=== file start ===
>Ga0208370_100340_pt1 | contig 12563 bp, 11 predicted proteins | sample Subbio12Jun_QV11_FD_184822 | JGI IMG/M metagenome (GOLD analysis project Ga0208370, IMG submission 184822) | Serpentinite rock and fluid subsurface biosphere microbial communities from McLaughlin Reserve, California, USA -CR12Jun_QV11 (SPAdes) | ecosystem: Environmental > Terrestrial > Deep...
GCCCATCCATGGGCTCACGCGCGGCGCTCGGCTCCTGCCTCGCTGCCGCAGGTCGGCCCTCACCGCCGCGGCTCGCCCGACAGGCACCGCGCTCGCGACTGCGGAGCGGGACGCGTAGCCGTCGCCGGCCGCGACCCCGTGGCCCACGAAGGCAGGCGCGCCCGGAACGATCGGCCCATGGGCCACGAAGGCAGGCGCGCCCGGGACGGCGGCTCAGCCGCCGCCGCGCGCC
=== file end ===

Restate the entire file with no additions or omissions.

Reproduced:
>Ga0208370_100340_pt1 | contig 12563 bp, 11 predicted proteins | sample Subbio12Jun_QV11_FD_184822 | JGI IMG/M metagenome (GOLD analysis project Ga0208370, IMG submission 184822) | Serpentinite rock and fluid subsurface biosphere microbial communities from McLaughlin Reserve, California, USA -CR12Jun_QV11 (SPAdes) | ecosystem: Environmental > Terrestrial > Deep...
GCCCATCCATGGGCTCACGCGCGGCGCTCGGCTCCTGCCTCGCTGCCGCAGGTCGGCCCTCACCGCCGCGGCTCGCCCGACAGGCACCGCGCTCGCGACTGCGGAGCGGGACGCGTAGCCGTCGCCGGCCGCGACCCCGTGGCCCACGAAGGCAGGCGCGCCCGGAACGATCGGCCCATGGGCCACGAAGGCAGGCGCGCCCGGGACGGCGGCTCAGCCGCCGCCGCGCGCC